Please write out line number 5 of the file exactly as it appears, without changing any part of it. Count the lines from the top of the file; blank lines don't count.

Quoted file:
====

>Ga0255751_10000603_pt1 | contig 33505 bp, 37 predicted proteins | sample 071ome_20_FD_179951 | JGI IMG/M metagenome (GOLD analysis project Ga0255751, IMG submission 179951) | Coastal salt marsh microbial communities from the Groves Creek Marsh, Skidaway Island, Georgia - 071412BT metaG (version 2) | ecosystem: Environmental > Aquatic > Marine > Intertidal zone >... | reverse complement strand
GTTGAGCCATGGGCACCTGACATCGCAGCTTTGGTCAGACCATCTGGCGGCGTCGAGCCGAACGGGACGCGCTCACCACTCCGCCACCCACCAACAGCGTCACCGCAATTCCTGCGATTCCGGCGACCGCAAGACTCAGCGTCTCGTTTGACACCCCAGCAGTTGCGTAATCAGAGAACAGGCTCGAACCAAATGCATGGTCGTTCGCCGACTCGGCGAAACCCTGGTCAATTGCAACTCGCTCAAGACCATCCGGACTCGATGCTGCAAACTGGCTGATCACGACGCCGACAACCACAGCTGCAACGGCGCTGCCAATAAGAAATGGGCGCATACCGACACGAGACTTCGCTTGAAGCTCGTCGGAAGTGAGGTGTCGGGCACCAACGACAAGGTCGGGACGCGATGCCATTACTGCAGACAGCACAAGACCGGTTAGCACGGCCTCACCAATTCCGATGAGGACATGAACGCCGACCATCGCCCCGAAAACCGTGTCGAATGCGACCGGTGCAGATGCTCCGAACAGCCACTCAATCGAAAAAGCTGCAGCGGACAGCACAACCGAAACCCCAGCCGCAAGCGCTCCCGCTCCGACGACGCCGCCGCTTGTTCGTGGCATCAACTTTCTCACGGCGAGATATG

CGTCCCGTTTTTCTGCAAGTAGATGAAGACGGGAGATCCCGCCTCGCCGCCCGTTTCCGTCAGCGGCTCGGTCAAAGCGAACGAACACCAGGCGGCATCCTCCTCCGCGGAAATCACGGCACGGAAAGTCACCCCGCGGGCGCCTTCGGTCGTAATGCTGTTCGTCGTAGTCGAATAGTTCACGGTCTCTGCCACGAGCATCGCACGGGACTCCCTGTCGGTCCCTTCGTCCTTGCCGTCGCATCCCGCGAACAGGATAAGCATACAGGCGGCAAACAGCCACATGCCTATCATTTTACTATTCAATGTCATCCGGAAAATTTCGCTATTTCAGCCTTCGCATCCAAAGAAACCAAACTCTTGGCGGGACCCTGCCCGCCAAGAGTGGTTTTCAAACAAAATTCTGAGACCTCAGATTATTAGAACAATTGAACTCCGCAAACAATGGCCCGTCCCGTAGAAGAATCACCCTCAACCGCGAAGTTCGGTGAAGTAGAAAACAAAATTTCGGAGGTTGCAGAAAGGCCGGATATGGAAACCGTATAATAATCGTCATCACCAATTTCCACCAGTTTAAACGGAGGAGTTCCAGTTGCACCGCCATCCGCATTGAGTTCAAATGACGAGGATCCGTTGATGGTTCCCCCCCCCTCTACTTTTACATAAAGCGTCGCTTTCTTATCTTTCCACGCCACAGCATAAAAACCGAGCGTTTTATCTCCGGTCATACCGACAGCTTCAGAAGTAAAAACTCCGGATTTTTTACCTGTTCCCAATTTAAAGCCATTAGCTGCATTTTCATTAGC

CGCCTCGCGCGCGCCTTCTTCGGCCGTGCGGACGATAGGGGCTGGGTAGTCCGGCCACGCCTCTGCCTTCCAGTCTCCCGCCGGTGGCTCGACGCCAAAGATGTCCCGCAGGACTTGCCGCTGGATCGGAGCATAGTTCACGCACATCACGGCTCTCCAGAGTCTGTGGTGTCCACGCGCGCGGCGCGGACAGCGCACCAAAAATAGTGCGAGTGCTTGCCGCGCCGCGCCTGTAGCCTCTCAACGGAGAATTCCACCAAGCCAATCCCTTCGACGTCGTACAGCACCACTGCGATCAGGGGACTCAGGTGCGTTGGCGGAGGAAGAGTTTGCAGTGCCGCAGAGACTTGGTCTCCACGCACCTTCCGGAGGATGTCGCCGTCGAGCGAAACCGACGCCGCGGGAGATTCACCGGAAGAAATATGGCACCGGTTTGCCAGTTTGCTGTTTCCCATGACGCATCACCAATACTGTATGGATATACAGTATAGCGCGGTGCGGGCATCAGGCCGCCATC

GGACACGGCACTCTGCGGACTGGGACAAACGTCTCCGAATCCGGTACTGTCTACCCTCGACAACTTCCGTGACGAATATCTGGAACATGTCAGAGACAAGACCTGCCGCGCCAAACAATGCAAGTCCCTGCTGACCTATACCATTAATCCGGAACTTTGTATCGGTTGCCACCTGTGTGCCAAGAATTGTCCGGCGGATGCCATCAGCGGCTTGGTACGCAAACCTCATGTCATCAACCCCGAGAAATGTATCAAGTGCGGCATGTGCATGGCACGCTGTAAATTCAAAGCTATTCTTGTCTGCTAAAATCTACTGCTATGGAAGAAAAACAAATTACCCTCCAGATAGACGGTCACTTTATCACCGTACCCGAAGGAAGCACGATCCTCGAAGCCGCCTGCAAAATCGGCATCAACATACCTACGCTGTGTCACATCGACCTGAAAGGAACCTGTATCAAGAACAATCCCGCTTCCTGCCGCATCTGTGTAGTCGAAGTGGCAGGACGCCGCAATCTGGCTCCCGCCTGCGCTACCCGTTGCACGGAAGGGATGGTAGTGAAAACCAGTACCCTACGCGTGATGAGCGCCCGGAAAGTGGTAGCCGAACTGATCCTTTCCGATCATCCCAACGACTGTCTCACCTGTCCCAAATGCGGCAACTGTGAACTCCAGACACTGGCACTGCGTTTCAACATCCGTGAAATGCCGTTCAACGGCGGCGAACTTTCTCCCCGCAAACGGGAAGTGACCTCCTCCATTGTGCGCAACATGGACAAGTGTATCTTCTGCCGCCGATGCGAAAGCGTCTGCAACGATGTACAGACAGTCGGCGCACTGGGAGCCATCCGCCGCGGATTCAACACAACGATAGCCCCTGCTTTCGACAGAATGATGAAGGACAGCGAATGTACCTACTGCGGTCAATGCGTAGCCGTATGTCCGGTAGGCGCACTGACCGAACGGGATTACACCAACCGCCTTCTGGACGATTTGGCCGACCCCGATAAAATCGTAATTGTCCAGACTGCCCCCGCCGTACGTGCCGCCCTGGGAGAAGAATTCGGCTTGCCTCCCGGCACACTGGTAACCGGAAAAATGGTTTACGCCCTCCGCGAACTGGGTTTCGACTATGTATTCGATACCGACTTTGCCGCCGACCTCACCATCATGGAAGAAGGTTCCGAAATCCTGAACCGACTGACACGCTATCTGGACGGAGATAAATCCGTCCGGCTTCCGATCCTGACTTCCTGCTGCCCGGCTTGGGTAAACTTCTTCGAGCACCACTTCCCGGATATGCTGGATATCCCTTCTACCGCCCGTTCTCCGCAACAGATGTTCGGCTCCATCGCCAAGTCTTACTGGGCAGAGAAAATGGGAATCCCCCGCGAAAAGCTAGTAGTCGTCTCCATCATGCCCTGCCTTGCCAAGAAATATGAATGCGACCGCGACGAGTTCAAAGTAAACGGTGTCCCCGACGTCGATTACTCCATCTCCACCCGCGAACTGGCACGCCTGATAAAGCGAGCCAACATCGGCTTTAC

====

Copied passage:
GGACACGGCACTCTGCGGACTGGGACAAACGTCTCCGAATCCGGTACTGTCTACCCTCGACAACTTCCGTGACGAATATCTGGAACATGTCAGAGACAAGACCTGCCGCGCCAAACAATGCAAGTCCCTGCTGACCTATACCATTAATCCGGAACTTTGTATCGGTTGCCACCTGTGTGCCAAGAATTGTCCGGCGGATGCCATCAGCGGCTTGGTACGCAAACCTCATGTCATCAACCCCGAGAAATGTATCAAGTGCGGCATGTGCATGGCACGCTGTAAATTCAAAGCTATTCTTGTCTGCTAAAATCTACTGCTATGGAAGAAAAACAAATTACCCTCCAGATAGACGGTCACTTTATCACCGTACCCGAAGGAAGCACGATCCTCGAAGCCGCCTGCAAAATCGGCATCAACATACCTACGCTGTGTCACATCGACCTGAAAGGAACCTGTATCAAGAACAATCCCGCTTCCTGCCGCATCTGTGTAGTCGAAGTGGCAGGACGCCGCAATCTGGCTCCCGCCTGCGCTACCCGTTGCACGGAAGGGATGGTAGTGAAAACCAGTACCCTACGCGTGATGAGCGCCCGGAAAGTGGTAGCCGAACTGATCCTTTCCGATCATCCCAACGACTGTCTCACCTGTCCCAAATGCGGCAACTGTGAACTCCAGACACTGGCACTGCGTTTCAACATCCGTGAAATGCCGTTCAACGGCGGCGAACTTTCTCCCCGCAAACGGGAAGTGACCTCCTCCATTGTGCGCAACATGGACAAGTGTATCTTCTGCCGCCGATGCGAAAGCGTCTGCAACGATGTACAGACAGTCGGCGCACTGGGAGCCATCCGCCGCGGATTCAACACAACGATAGCCCCTGCTTTCGACAGAATGATGAAGGACAGCGAATGTACCTACTGCGGTCAATGCGTAGCCGTATGTCCGGTAGGCGCACTGACCGAACGGGATTACACCAACCGCCTTCTGGACGATTTGGCCGACCCCGATAAAATCGTAATTGTCCAGACTGCCCCCGCCGTACGTGCCGCCCTGGGAGAAGAATTCGGCTTGCCTCCCGGCACACTGGTAACCGGAAAAATGGTTTACGCCCTCCGCGAACTGGGTTTCGACTATGTATTCGATACCGACTTTGCCGCCGACCTCACCATCATGGAAGAAGGTTCCGAAATCCTGAACCGACTGACACGCTATCTGGACGGAGATAAATCCGTCCGGCTTCCGATCCTGACTTCCTGCTGCCCGGCTTGGGTAAACTTCTTCGAGCACCACTTCCCGGATATGCTGGATATCCCTTCTACCGCCCGTTCTCCGCAACAGATGTTCGGCTCCATCGCCAAGTCTTACTGGGCAGAGAAAATGGGAATCCCCCGCGAAAAGCTAGTAGTCGTCTCCATCATGCCCTGCCTTGCCAAGAAATATGAATGCGACCGCGACGAGTTCAAAGTAAACGGTGTCCCCGACGTCGATTACTCCATCTCCACCCGCGAACTGGCACGCCTGATAAAGCGAGCCAACATCGGCTTTAC